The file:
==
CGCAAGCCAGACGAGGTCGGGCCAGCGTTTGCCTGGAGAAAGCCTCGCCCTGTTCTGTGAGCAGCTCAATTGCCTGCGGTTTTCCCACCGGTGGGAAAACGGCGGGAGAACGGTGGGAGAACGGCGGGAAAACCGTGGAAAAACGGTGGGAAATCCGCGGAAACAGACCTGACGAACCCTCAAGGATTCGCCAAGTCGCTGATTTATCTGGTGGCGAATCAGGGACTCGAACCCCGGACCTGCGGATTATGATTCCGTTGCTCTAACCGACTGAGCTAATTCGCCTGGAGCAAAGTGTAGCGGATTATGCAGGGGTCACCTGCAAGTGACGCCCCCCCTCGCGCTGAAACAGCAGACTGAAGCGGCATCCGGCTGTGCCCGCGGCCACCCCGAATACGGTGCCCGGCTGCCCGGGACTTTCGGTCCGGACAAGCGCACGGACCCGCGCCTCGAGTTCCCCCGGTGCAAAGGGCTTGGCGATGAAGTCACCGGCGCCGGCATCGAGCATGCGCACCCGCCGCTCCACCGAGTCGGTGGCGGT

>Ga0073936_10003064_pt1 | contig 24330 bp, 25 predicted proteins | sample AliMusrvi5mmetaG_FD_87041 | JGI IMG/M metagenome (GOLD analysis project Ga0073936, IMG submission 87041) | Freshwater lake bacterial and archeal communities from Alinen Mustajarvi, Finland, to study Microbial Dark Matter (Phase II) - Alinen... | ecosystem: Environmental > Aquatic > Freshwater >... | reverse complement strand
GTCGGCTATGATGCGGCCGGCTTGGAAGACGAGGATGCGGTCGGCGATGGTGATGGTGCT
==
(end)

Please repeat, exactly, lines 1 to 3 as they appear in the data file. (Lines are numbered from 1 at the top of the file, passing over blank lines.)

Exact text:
CGCAAGCCAGACGAGGTCGGGCCAGCGTTTGCCTGGAGAAAGCCTCGCCCTGTTCTGTGAGCAGCTCAATTGCCTGCGGTTTTCCCACCGGTGGGAAAACGGCGGGAGAACGGTGGGAGAACGGCGGGAAAACCGTGGAAAAACGGTGGGAAATCCGCGGAAACAGACCTGACGAACCCTCAAGGATTCGCCAAGTCGCTGATTTATCTGGTGGCGAATCAGGGACTCGAACCCCGGACCTGCGGATTATGATTCCGTTGCTCTAACCGACTGAGCTAATTCGCCTGGAGCAAAGTGTAGCGGATTATGCAGGGGTCACCTGCAAGTGACGCCCCCCCTCGCGCTGAAACAGCAGACTGAAGCGGCATCCGGCTGTGCCCGCGGCCACCCCGAATACGGTGCCCGGCTGCCCGGGACTTTCGGTCCGGACAAGCGCACGGACCCGCGCCTCGAGTTCCCCCGGTGCAAAGGGCTTGGCGATGAAGTCACCGGCGCCGGCATCGAGCATGCGCACCCGCCGCTCCACCGAGTCGGTGGCGGT

>Ga0073936_10003064_pt1 | contig 24330 bp, 25 predicted proteins | sample AliMusrvi5mmetaG_FD_87041 | JGI IMG/M metagenome (GOLD analysis project Ga0073936, IMG submission 87041) | Freshwater lake bacterial and archeal communities from Alinen Mustajarvi, Finland, to study Microbial Dark Matter (Phase II) - Alinen... | ecosystem: Environmental > Aquatic > Freshwater >... | reverse complement strand
GTCGGCTATGATGCGGCCGGCTTGGAAGACGAGGATGCGGTCGGCGATGGTGATGGTGCT